A recent study suggests pregnant women become “hyper-vigilant” towards the end of their pregnancy in order to keep their unborn baby as safe as can be.
The research from Anglia Ruskin University looked at peripersonal space – the individual sense space around a person – and tested how a woman reacts during her pregnancy.
Scientists used audio-tactile testing to investigate how the part of the brain that is aware of personal space was affected as the pregnancy developed. They found that, while it was unchanged during the first two trimesters, the boundaries were expanded during the third trimester as the woman’s body stretched to accommodate her growing baby.
It is a fascinating revelation and it’s easy to understand why this would be the case; it makes absolute sense. The woman is on the watch for any danger to her developing baby; all her senses are on high alert; she is careful, wary and on the lookout for any threat. She has reverted to her animal instinct, using the part of her primitive brain – the amygdala – that deals with emotions and is responsible for alerting her to danger.
So, for an expectant mother, being hyper-vigilant makes sense. There is a very clear point to it.
But what about hyper-vigilance in other circumstances, when the need may not be there?
Hyper-vigilance was good for our ancestors who had to be ever-aware of their surroundings and what was going on that might be a threat to their survival. The amygdala was crucial to their survival skills. It gave them the instant fight, flight or freeze reaction that could mean the difference between life and death.
It is useful still, as 96 Harley Psychotherapy’s founder Dr Robin Lawrence explained: “You’re walking down the road reading your smart phone and in a world of your own. You’re not thinking about what’s going on around you and are about to cross the road, when, for some explicable reason you stop. And just as you come to a sudden halt at the edge of the kerb, a big red bus goes by.
“If you’d stepped out, you’d have been badly hurt at the very least. As it is, you’re standing still with shock, your mouth’s dry, your heart’s racing and you’re not sure what’s happened.
“But you’re all right. You’re alive. And that’s because of some deep-down warning system within – your amygdala – was was doing its job well and looking after your survival.”
So far so good, but now we come to the more difficult part.
We no longer operate within the same world as our ancestors and, all being well, our survival skills should have expanded to incorporate a greater need for reasoning and understanding that we need to use in our modern world.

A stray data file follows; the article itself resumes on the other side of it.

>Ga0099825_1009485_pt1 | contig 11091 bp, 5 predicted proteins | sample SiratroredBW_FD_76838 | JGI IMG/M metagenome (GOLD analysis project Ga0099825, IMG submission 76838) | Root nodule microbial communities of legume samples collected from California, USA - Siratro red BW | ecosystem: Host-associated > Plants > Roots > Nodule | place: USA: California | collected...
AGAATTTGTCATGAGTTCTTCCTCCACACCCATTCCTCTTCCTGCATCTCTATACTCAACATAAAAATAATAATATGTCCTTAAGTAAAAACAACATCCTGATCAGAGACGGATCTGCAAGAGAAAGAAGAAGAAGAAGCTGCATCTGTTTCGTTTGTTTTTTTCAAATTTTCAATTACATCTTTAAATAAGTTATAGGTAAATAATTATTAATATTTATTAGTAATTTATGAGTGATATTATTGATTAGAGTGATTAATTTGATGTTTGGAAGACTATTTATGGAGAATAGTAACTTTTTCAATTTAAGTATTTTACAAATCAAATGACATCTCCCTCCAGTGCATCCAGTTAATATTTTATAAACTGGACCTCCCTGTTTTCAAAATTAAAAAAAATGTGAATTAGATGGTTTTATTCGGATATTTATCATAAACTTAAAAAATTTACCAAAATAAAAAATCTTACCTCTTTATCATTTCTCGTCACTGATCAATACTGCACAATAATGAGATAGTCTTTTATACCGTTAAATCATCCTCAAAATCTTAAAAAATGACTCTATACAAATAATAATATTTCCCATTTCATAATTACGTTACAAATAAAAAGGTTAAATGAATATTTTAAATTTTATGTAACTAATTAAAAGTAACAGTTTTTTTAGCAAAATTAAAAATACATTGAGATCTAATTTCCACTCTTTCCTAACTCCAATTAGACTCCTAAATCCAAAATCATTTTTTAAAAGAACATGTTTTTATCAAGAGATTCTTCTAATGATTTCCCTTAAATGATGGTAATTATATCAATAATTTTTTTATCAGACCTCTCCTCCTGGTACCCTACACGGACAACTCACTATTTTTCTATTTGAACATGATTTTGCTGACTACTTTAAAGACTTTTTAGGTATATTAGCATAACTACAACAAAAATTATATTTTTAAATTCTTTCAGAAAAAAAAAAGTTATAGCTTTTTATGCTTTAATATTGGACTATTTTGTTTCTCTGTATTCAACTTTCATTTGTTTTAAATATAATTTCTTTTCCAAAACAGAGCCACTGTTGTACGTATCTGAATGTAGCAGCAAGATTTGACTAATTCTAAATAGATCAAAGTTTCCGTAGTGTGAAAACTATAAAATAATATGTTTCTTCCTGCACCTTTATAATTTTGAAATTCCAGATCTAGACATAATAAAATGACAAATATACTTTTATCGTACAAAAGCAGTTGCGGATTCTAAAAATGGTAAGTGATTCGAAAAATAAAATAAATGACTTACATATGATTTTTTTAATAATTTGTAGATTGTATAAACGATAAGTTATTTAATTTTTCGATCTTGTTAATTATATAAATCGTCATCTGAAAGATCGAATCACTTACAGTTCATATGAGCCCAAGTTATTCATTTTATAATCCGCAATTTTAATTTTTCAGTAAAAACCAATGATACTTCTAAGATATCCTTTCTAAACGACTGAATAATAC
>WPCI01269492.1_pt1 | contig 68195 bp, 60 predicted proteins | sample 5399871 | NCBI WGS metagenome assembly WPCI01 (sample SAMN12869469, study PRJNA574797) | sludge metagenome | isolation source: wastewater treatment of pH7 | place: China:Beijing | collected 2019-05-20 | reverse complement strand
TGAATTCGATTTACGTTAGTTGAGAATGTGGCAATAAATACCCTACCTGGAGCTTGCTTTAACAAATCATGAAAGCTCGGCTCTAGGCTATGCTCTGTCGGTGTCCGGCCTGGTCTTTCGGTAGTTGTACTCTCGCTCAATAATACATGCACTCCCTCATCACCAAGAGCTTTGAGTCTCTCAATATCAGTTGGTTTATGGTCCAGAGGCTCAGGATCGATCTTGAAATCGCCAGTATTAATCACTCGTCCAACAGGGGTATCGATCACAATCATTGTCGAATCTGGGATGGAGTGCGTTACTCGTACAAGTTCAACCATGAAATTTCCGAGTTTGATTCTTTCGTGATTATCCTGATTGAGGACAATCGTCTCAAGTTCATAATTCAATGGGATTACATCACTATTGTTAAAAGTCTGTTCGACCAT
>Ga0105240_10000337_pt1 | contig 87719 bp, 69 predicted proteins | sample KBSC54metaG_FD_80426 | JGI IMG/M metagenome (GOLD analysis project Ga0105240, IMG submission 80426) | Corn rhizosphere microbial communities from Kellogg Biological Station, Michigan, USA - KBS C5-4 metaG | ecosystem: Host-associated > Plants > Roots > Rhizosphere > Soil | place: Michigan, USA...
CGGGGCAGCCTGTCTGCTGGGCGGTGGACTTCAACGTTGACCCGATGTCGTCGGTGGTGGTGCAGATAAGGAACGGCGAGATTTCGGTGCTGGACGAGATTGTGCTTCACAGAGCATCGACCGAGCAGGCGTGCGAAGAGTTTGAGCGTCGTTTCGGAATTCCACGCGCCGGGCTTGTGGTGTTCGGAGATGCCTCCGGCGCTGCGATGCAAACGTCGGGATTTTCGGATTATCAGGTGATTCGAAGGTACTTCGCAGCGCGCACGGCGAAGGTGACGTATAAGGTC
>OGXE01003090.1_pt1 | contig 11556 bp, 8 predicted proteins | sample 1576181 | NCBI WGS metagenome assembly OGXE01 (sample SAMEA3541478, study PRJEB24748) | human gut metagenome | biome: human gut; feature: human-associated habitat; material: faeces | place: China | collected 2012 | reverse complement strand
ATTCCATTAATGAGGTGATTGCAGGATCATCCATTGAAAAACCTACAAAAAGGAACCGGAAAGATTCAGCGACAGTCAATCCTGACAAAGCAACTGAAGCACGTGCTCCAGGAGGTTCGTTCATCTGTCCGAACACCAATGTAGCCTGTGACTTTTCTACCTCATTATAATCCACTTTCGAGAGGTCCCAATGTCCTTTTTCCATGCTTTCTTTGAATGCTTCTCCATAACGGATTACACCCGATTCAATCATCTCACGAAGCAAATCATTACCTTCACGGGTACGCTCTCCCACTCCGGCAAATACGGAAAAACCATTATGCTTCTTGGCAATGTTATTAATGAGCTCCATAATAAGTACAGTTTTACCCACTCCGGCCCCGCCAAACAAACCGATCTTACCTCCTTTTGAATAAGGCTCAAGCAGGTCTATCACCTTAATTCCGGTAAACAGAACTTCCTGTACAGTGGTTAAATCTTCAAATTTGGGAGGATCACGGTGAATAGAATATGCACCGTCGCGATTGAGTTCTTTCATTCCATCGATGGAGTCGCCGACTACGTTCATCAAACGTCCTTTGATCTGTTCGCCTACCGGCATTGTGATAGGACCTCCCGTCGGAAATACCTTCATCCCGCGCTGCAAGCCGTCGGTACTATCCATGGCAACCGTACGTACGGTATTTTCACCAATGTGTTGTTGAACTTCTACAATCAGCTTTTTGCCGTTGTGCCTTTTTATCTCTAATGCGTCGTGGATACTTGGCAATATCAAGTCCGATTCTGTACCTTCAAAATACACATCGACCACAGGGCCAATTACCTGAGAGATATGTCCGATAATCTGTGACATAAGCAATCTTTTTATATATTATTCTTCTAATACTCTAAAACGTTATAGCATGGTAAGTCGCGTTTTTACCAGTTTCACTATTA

For this, we need the pre-frontal cortex, the part of our brain that works out the best reasoned and calm way to respond to a present situation.
The pre-frontal cortex gets messages through the hippocampus – another key part of the brain connected with our emotions – the part of our brain that stores past memories and information and guides us towards our response.
Interestingly, studies suggest people with anxiety problems – of which hyper-vigilance is one – have a smaller pre-frontal cortex than those living within a “normal” range of anxiety levels.
The good news is that it develops with use so the more a person uses their reasoning and “in the present” thought process, the easier the process will become and the less reliance the individual will have on the amygdala and its impulsive response.
Hyper-vigilance is believed to be connected with trauma and post-traumatic stress disorder. It is a reaction to something that was perceived to have been terrifying, out of control and perhaps even threatening to a person’s life. For example, imagine a soldier who’s been under fire in battle and remains forever stuck in that heightened sense of awareness, unable to move from that terrified state into a place of reasonable normality.
It may indeed have been the case at a particular time for an individual or it may have been a childhood recall – accurate or not – when one’s very survival did literally depend on another person.
So, if a person is hyper-vigilant as almost a “default” position, their response to life may in fact be detrimental to them, the opposite of what they are trying to achieve. If they are permanently on the lookout for trouble, they will be forever reacting emotionally, impulsively or inappropriately because they have not worked out what is the right way to react for the situation that is happening in the present, at this moment.
Hyper-vigilance carried into adult life is not a good idea. It has the potential for reverting us to a child-like state where we are a being full of emotion but have lost the reasoning skills that help us develop into fully-fledged thoughtful and capable adults.
So, while we admire nature’s ability to allow an expectant mother to use the temporary hyper-vigilance qualities she is gifted to protect her baby, we need to remember that, on a permanent basis, it is no way to live.
By Lulu Sinclair
Image of pregnant woman by Mystic Art Design from Pixabay
Image of a highly alert meerkat by Manfred Richter from Pixabay